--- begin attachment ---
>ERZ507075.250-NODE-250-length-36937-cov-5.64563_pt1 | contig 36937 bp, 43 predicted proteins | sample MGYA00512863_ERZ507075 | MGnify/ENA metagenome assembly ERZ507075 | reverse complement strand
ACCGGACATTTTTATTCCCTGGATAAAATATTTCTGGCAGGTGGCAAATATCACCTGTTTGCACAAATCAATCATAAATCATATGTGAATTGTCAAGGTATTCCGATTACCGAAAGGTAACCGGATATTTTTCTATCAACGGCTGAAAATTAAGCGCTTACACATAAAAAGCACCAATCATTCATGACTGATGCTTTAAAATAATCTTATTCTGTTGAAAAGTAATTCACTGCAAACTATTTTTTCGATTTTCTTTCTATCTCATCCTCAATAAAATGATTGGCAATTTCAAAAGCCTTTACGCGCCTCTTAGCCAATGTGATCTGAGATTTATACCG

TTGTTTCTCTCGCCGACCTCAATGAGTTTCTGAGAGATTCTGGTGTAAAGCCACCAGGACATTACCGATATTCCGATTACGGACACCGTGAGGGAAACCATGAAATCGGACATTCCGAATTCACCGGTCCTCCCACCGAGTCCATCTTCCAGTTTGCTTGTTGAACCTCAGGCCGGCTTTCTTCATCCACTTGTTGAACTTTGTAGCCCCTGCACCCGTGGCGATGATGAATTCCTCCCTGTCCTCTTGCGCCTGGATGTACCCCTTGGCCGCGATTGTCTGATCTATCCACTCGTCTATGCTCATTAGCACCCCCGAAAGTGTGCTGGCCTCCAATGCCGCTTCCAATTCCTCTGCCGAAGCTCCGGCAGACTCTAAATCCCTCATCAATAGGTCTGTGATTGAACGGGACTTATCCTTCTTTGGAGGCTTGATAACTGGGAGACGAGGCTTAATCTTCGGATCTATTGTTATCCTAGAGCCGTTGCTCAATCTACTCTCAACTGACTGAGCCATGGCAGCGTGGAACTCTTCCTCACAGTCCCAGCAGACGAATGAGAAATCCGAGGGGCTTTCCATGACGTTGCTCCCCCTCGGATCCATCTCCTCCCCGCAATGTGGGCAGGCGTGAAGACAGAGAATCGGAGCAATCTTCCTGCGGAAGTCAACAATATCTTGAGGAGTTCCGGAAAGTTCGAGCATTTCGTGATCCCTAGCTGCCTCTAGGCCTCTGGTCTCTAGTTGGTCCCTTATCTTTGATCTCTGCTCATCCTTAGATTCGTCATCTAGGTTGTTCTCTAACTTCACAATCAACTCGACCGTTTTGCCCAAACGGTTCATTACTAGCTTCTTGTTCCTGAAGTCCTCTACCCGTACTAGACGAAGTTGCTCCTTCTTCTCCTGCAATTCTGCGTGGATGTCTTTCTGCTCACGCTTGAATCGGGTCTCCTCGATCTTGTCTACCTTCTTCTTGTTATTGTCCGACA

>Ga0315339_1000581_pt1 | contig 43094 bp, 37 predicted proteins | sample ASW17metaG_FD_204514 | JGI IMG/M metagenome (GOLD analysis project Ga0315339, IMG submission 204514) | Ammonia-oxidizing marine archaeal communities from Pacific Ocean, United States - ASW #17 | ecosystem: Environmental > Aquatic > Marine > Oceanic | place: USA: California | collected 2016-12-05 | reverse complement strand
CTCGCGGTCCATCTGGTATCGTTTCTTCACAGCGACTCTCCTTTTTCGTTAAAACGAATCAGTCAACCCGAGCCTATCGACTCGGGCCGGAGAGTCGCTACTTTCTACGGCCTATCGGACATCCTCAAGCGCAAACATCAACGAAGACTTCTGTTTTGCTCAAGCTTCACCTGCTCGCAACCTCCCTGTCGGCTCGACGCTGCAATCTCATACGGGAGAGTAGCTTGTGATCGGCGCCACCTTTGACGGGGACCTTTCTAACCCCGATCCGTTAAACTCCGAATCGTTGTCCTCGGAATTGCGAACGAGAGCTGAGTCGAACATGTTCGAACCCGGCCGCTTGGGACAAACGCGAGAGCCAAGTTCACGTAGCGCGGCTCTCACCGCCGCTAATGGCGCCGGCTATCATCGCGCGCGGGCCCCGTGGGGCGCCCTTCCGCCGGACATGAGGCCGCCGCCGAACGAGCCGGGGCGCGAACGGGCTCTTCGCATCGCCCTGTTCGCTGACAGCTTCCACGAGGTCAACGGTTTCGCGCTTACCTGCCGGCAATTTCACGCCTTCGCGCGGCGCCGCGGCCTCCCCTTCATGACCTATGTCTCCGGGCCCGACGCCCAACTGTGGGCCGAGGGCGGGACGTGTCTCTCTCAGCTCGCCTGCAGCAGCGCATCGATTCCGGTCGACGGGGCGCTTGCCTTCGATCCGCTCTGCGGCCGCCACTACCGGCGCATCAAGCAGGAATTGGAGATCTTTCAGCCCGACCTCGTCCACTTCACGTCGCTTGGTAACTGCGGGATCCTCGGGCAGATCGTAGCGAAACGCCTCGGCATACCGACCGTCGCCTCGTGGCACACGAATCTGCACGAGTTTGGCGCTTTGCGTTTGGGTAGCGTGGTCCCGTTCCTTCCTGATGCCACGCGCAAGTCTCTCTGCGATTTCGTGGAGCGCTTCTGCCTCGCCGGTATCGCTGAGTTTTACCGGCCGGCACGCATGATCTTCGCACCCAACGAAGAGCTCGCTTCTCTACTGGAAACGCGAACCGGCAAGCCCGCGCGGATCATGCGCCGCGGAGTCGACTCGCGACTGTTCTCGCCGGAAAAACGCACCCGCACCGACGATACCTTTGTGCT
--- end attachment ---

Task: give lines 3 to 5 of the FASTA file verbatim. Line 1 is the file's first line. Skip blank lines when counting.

TTGTTTCTCTCGCCGACCTCAATGAGTTTCTGAGAGATTCTGGTGTAAAGCCACCAGGACATTACCGATATTCCGATTACGGACACCGTGAGGGAAACCATGAAATCGGACATTCCGAATTCACCGGTCCTCCCACCGAGTCCATCTTCCAGTTTGCTTGTTGAACCTCAGGCCGGCTTTCTTCATCCACTTGTTGAACTTTGTAGCCCCTGCACCCGTGGCGATGATGAATTCCTCCCTGTCCTCTTGCGCCTGGATGTACCCCTTGGCCGCGATTGTCTGATCTATCCACTCGTCTATGCTCATTAGCACCCCCGAAAGTGTGCTGGCCTCCAATGCCGCTTCCAATTCCTCTGCCGAAGCTCCGGCAGACTCTAAATCCCTCATCAATAGGTCTGTGATTGAACGGGACTTATCCTTCTTTGGAGGCTTGATAACTGGGAGACGAGGCTTAATCTTCGGATCTATTGTTATCCTAGAGCCGTTGCTCAATCTACTCTCAACTGACTGAGCCATGGCAGCGTGGAACTCTTCCTCACAGTCCCAGCAGACGAATGAGAAATCCGAGGGGCTTTCCATGACGTTGCTCCCCCTCGGATCCATCTCCTCCCCGCAATGTGGGCAGGCGTGAAGACAGAGAATCGGAGCAATCTTCCTGCGGAAGTCAACAATATCTTGAGGAGTTCCGGAAAGTTCGAGCATTTCGTGATCCCTAGCTGCCTCTAGGCCTCTGGTCTCTAGTTGGTCCCTTATCTTTGATCTCTGCTCATCCTTAGATTCGTCATCTAGGTTGTTCTCTAACTTCACAATCAACTCGACCGTTTTGCCCAAACGGTTCATTACTAGCTTCTTGTTCCTGAAGTCCTCTACCCGTACTAGACGAAGTTGCTCCTTCTTCTCCTGCAATTCTGCGTGGATGTCTTTCTGCTCACGCTTGAATCGGGTCTCCTCGATCTTGTCTACCTTCTTCTTGTTATTGTCCGACA

>Ga0315339_1000581_pt1 | contig 43094 bp, 37 predicted proteins | sample ASW17metaG_FD_204514 | JGI IMG/M metagenome (GOLD analysis project Ga0315339, IMG submission 204514) | Ammonia-oxidizing marine archaeal communities from Pacific Ocean, United States - ASW #17 | ecosystem: Environmental > Aquatic > Marine > Oceanic | place: USA: California | collected 2016-12-05 | reverse complement strand
CTCGCGGTCCATCTGGTATCGTTTCTTCACAGCGACTCTCCTTTTTCGTTAAAACGAATCAGTCAACCCGAGCCTATCGACTCGGGCCGGAGAGTCGCTACTTTCTACGGCCTATCGGACATCCTCAAGCGCAAACATCAACGAAGACTTCTGTTTTGCTCAAGCTTCACCTGCTCGCAACCTCCCTGTCGGCTCGACGCTGCAATCTCATACGGGAGAGTAGCTTGTGATCGGCGCCACCTTTGACGGGGACCTTTCTAACCCCGATCCGTTAAACTCCGAATCGTTGTCCTCGGAATTGCGAACGAGAGCTGAGTCGAACATGTTCGAACCCGGCCGCTTGGGACAAACGCGAGAGCCAAGTTCACGTAGCGCGGCTCTCACCGCCGCTAATGGCGCCGGCTATCATCGCGCGCGGGCCCCGTGGGGCGCCCTTCCGCCGGACATGAGGCCGCCGCCGAACGAGCCGGGGCGCGAACGGGCTCTTCGCATCGCCCTGTTCGCTGACAGCTTCCACGAGGTCAACGGTTTCGCGCTTACCTGCCGGCAATTTCACGCCTTCGCGCGGCGCCGCGGCCTCCCCTTCATGACCTATGTCTCCGGGCCCGACGCCCAACTGTGGGCCGAGGGCGGGACGTGTCTCTCTCAGCTCGCCTGCAGCAGCGCATCGATTCCGGTCGACGGGGCGCTTGCCTTCGATCCGCTCTGCGGCCGCCACTACCGGCGCATCAAGCAGGAATTGGAGATCTTTCAGCCCGACCTCGTCCACTTCACGTCGCTTGGTAACTGCGGGATCCTCGGGCAGATCGTAGCGAAACGCCTCGGCATACCGACCGTCGCCTCGTGGCACACGAATCTGCACGAGTTTGGCGCTTTGCGTTTGGGTAGCGTGGTCCCGTTCCTTCCTGATGCCACGCGCAAGTCTCTCTGCGATTTCGTGGAGCGCTTCTGCCTCGCCGGTATCGCTGAGTTTTACCGGCCGGCACGCATGATCTTCGCACCCAACGAAGAGCTCGCTTCTCTACTGGAAACGCGAACCGGCAAGCCCGCGCGGATCATGCGCCGCGGAGTCGACTCGCGACTGTTCTCGCCGGAAAAACGCACCCGCACCGACGATACCTTTGTGCT